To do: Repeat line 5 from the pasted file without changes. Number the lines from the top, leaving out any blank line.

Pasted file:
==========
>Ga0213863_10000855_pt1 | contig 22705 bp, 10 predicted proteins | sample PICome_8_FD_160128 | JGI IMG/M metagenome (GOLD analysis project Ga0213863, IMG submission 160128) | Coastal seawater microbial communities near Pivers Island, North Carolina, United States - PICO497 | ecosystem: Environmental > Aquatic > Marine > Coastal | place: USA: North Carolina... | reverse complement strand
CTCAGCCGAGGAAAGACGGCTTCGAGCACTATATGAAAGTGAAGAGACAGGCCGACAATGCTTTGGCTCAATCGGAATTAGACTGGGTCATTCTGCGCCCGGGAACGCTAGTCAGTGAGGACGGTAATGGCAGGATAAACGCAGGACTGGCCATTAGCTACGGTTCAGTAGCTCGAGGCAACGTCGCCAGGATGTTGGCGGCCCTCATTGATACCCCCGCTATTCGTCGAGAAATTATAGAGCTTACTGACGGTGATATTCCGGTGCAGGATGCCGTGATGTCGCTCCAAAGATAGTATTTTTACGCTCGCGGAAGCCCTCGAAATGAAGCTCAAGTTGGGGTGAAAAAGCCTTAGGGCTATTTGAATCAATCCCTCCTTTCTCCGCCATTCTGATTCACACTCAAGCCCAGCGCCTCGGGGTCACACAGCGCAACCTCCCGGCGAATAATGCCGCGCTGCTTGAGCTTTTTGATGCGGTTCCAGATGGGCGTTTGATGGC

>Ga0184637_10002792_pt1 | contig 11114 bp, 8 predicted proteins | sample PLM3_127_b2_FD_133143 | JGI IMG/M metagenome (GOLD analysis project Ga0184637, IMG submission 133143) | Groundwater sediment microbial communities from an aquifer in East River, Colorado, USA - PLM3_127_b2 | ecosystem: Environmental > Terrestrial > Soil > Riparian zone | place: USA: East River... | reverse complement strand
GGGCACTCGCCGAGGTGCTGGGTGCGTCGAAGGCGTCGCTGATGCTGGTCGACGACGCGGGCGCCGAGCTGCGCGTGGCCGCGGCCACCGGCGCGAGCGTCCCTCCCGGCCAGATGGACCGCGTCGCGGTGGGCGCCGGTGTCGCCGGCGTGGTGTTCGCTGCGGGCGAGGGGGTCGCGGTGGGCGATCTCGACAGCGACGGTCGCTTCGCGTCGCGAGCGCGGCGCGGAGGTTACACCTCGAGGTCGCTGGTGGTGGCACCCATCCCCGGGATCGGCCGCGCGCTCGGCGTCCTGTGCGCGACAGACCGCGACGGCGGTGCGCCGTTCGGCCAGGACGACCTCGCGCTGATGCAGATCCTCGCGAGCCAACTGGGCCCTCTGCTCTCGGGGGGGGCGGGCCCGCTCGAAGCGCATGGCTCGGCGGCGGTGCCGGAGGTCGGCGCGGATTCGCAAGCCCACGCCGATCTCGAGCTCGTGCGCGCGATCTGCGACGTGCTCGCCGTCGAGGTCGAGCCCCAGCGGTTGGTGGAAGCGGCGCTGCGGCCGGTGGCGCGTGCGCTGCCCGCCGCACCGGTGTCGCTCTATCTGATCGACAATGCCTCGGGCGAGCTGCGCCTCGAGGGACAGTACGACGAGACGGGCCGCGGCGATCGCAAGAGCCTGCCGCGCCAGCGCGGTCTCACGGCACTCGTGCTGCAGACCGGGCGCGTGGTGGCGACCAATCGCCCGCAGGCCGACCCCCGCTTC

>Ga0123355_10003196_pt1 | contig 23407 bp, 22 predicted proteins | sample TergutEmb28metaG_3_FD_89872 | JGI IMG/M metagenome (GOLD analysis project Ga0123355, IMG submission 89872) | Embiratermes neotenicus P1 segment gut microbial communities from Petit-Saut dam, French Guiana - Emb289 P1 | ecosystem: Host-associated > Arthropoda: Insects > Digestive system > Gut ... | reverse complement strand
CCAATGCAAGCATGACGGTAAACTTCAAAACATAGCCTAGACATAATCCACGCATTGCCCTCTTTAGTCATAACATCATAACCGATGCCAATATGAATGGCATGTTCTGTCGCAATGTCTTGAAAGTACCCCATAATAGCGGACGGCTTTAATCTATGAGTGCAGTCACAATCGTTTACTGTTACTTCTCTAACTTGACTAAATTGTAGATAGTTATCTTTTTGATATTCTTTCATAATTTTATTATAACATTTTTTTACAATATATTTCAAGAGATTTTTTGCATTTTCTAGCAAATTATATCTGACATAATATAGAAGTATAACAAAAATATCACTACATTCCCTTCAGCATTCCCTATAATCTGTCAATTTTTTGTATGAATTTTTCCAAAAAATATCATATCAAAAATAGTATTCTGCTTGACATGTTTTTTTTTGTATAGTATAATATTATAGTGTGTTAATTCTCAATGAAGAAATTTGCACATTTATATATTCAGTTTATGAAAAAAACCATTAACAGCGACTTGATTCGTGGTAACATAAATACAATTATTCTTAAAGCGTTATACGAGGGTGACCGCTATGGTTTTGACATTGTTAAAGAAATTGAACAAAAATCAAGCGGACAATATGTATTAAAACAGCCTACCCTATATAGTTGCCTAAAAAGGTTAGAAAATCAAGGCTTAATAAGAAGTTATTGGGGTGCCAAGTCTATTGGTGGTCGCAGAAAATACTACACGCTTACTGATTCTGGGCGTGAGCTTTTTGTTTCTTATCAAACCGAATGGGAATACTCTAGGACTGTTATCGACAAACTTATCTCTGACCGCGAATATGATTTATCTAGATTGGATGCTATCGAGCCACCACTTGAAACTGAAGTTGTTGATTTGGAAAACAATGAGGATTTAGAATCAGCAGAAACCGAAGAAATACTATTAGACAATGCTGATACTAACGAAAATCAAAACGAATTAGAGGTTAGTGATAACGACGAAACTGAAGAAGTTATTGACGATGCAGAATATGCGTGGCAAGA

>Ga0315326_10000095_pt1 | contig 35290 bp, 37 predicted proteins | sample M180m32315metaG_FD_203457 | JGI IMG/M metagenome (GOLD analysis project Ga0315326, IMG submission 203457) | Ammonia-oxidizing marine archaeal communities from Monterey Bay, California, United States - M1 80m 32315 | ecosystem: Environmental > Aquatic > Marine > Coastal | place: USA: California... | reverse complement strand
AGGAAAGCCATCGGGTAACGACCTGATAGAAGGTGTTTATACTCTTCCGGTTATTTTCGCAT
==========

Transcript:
>Ga0123355_10003196_pt1 | contig 23407 bp, 22 predicted proteins | sample TergutEmb28metaG_3_FD_89872 | JGI IMG/M metagenome (GOLD analysis project Ga0123355, IMG submission 89872) | Embiratermes neotenicus P1 segment gut microbial communities from Petit-Saut dam, French Guiana - Emb289 P1 | ecosystem: Host-associated > Arthropoda: Insects > Digestive system > Gut ... | reverse complement strand